Celebrating CEED’s Inaugural Twitter conference
On 22 May 2018, CEED ran its inaugural Twitter Conference on Environmental Decisions and it was a huge success! With over 200 participants and a potential reach of almost 600,000 people, #CEEDTC2018 trended at number 1 on Twitter in Australia.
The conference reached all over the world but our online conference didn’t generate any carbon emissions associated with travel. And we’re also very proud that the latest in environmental decision science was freely accessible to all.
And you can still peruse the many interesting stories collected at #CEEDTC2018 by visiting the CEED website. Here are some moments from the event (the numbers up front refer to the slide number, each presenter gave up to 6 slides or tweets).
Sofía López: 4/5 #CEEDTC2018 Without pollination, coffee yields decline by 52% and forests completely disappear. With pollination, yield increases by 46% but forest still mostly disappear (93%).
Prue Addison: 1 #CEEDTC2018 What does biodiversity mean to #business? I’ve spent the last few yrs exploring this with @ EJMilnerGulland & @wildbusiness. Stay tuned to the next 5 tweets to find out about the emerging field of #corporate #biodiversity accountability.
Angela Dean: 6. Information alone rarely changes behaviour, but the way we present information can influence motivation. Tips? Use factual language (in Oz at least), reduce use of economic language, and focus on local issues and universally valued concepts such as water quality. #CEEDTC2018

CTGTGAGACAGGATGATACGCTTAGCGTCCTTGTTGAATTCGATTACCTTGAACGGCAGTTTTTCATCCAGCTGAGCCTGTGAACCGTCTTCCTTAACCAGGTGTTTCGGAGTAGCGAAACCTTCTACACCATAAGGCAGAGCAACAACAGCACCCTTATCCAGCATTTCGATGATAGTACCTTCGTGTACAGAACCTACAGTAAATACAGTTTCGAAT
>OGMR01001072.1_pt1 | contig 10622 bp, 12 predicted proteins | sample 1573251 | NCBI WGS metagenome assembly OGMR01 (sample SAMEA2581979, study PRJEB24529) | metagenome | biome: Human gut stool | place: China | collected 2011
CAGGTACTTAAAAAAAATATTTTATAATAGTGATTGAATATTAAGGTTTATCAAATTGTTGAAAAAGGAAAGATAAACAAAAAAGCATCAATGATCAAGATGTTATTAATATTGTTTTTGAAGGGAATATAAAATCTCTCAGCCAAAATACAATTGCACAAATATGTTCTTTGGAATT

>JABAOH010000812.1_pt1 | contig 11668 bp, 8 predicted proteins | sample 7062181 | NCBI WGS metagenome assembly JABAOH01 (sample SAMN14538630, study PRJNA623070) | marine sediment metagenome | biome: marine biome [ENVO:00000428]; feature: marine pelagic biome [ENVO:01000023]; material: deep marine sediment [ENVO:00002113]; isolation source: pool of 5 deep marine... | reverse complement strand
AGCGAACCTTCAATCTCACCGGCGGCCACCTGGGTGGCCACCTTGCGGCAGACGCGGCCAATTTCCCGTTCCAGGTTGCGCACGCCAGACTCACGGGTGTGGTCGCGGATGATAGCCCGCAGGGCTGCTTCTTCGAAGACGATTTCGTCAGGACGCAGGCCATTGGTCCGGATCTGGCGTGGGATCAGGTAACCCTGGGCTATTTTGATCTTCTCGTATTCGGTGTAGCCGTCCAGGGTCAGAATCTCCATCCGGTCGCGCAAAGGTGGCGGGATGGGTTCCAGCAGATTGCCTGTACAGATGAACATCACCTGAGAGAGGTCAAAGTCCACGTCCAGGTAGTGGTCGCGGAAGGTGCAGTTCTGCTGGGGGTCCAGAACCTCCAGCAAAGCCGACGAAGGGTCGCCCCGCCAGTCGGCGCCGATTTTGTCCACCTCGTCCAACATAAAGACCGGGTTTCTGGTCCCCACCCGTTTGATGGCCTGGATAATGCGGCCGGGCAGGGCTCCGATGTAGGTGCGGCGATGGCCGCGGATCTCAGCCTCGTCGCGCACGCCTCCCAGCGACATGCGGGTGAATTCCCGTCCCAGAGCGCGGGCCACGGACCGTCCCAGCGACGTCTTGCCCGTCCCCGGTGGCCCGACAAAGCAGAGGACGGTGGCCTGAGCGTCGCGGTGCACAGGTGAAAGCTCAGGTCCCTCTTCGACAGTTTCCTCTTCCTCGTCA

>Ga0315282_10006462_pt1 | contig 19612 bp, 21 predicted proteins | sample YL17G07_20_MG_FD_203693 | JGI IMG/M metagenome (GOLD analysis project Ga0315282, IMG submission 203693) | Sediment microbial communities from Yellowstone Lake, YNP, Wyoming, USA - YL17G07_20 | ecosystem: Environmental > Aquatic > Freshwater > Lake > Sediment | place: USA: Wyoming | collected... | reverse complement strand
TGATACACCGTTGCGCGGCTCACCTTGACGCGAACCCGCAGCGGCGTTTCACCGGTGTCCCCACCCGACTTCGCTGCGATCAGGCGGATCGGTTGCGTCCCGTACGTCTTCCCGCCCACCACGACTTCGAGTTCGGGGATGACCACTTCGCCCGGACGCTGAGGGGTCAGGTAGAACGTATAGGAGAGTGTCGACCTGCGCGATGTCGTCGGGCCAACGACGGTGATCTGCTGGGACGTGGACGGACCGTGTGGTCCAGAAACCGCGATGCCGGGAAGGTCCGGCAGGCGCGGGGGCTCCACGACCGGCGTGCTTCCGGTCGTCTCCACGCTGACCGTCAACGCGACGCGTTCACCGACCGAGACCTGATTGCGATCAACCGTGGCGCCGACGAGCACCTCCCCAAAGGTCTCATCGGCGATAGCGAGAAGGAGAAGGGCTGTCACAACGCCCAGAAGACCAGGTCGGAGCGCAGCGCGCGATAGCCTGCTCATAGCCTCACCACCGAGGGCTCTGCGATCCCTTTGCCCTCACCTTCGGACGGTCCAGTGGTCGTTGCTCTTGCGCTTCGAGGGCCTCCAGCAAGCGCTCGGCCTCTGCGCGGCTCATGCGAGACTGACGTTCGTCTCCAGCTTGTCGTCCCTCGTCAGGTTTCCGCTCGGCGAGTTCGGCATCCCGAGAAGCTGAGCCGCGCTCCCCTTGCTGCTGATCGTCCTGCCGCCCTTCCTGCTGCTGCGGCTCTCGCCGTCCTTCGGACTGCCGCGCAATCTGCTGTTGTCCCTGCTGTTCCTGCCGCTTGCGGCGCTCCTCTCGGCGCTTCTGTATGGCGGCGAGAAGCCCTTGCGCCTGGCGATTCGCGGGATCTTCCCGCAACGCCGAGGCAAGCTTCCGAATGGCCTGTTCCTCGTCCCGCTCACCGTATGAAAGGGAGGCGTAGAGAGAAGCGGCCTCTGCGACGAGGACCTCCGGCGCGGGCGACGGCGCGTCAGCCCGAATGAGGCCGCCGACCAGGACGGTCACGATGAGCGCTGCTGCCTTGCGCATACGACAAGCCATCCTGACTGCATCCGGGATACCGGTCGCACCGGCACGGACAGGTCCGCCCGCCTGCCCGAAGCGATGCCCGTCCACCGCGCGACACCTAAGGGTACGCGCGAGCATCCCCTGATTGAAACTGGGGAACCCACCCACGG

Ram Pandit: 5 #CEEDTC2018 Younger respondents, relatively better-off households and those with higher proportion of firewood supplied from private land are knowledgeable about REDD+ goal. Watershed, gender and extent of dense forest have no impacts.
Tafesse Estifanos: 2. #CEEDTC2018 We evaluated tourists’ preferences and Willingness to Pay (WTP) for protection of the Ethiopian Wolf, a rodent predator in Bale Mountains National Park (BMNP), Ethiopia (wolf population declined to ca. 200 adults in 2015). We used choice experiment.
Keren Raiter: 3/ #CEEDTC2018 ‘Desert tree’ projects create ecological traps: habitats that lizards quickly colonize, but where the lizards are quickly predated due to trees providing perches for predatory birds. A relatively small area of ‘trap’ can drain lizards from the surrounding landscape
David Pannell: 10 #CEEDTC2018 New paper: Pannell et al. (2018) “Policy-oriented environmental research: What is it worth?” just out in Environmental Science & Policy 86, 64-71. https://www.sciencedirect.com/science/article/pii/ S1462901117312650 It’s waiting for you to download it now!
Jonathan Rhodes: 6 #CEEDTC2018 Our policy evaluation shows that land clearing regulation in Queensland provides insufficient protection levels for threatened ecosystems to meet a core aim of the policy. If you want to read the paper see: https://www.sciencedirect.com/science/article/pii/S0006320717316270
Hugh Possingham: 2 #CEEDTC2018 Decision science is just six steps and 31 one syllable words: 1 what do we want? 2 what can we do? 3 how does what we do change what we want? 4 pick the best think to do; 5 do; 6 learn. Or six word: Objectives, actions, models, algorithms, act, learn
Bonnie Mappin: 2 #CEEDTC2018 Mapping accessibility is a useful proxy for the relative ease by which people access services and resources. Conversely, accessibility measures the relative remoteness of the world’s last wild places.